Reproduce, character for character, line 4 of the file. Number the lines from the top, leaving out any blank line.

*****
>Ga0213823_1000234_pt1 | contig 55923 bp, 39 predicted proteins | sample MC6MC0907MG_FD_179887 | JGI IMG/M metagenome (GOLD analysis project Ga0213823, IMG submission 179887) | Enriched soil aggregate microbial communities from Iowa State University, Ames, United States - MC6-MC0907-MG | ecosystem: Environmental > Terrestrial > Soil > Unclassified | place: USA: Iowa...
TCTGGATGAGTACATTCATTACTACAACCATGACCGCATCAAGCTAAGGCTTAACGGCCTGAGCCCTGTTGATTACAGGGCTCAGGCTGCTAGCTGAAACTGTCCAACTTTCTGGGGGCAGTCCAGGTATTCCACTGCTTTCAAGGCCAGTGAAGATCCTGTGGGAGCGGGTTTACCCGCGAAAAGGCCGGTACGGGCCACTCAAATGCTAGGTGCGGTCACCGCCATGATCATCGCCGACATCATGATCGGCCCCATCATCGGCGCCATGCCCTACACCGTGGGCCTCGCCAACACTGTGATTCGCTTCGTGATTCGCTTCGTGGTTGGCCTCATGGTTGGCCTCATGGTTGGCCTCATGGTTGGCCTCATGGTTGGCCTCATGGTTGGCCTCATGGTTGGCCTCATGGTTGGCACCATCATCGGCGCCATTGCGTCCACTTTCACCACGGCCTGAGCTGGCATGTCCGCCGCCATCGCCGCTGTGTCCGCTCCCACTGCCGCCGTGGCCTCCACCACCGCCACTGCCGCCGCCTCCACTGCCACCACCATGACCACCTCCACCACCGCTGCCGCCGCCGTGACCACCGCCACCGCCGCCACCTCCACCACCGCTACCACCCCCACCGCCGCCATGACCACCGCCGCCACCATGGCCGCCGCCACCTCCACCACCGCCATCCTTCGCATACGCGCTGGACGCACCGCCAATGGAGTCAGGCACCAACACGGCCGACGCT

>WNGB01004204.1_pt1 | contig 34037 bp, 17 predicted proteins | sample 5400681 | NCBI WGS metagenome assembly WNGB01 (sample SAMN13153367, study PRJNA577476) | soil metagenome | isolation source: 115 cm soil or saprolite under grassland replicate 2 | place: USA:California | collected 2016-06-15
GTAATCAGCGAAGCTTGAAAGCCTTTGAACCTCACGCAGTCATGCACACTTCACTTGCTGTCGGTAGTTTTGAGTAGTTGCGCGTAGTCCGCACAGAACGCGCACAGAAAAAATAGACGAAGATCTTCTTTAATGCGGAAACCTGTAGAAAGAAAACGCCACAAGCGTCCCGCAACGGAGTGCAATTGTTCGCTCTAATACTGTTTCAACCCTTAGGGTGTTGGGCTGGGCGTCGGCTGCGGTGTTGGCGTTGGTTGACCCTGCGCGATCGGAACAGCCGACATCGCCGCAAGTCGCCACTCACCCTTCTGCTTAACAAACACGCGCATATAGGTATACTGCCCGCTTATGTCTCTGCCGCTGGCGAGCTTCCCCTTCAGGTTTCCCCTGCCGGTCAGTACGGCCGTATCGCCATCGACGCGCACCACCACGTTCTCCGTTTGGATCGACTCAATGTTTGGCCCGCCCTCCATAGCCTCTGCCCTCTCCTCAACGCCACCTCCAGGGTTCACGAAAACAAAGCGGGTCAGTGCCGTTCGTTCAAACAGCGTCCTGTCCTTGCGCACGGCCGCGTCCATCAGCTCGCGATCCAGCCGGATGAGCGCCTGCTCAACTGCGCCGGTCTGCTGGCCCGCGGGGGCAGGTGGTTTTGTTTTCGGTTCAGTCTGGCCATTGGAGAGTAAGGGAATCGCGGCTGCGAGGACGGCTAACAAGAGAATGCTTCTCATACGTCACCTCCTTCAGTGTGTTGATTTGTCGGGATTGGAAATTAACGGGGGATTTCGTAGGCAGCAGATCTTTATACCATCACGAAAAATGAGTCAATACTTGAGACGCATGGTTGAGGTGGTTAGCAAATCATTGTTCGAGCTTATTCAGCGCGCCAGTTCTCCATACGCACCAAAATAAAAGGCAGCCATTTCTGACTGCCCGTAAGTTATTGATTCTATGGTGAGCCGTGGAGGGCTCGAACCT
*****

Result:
GTAATCAGCGAAGCTTGAAAGCCTTTGAACCTCACGCAGTCATGCACACTTCACTTGCTGTCGGTAGTTTTGAGTAGTTGCGCGTAGTCCGCACAGAACGCGCACAGAAAAAATAGACGAAGATCTTCTTTAATGCGGAAACCTGTAGAAAGAAAACGCCACAAGCGTCCCGCAACGGAGTGCAATTGTTCGCTCTAATACTGTTTCAACCCTTAGGGTGTTGGGCTGGGCGTCGGCTGCGGTGTTGGCGTTGGTTGACCCTGCGCGATCGGAACAGCCGACATCGCCGCAAGTCGCCACTCACCCTTCTGCTTAACAAACACGCGCATATAGGTATACTGCCCGCTTATGTCTCTGCCGCTGGCGAGCTTCCCCTTCAGGTTTCCCCTGCCGGTCAGTACGGCCGTATCGCCATCGACGCGCACCACCACGTTCTCCGTTTGGATCGACTCAATGTTTGGCCCGCCCTCCATAGCCTCTGCCCTCTCCTCAACGCCACCTCCAGGGTTCACGAAAACAAAGCGGGTCAGTGCCGTTCGTTCAAACAGCGTCCTGTCCTTGCGCACGGCCGCGTCCATCAGCTCGCGATCCAGCCGGATGAGCGCCTGCTCAACTGCGCCGGTCTGCTGGCCCGCGGGGGCAGGTGGTTTTGTTTTCGGTTCAGTCTGGCCATTGGAGAGTAAGGGAATCGCGGCTGCGAGGACGGCTAACAAGAGAATGCTTCTCATACGTCACCTCCTTCAGTGTGTTGATTTGTCGGGATTGGAAATTAACGGGGGATTTCGTAGGCAGCAGATCTTTATACCATCACGAAAAATGAGTCAATACTTGAGACGCATGGTTGAGGTGGTTAGCAAATCATTGTTCGAGCTTATTCAGCGCGCCAGTTCTCCATACGCACCAAAATAAAAGGCAGCCATTTCTGACTGCCCGTAAGTTATTGATTCTATGGTGAGCCGTGGAGGGCTCGAACCT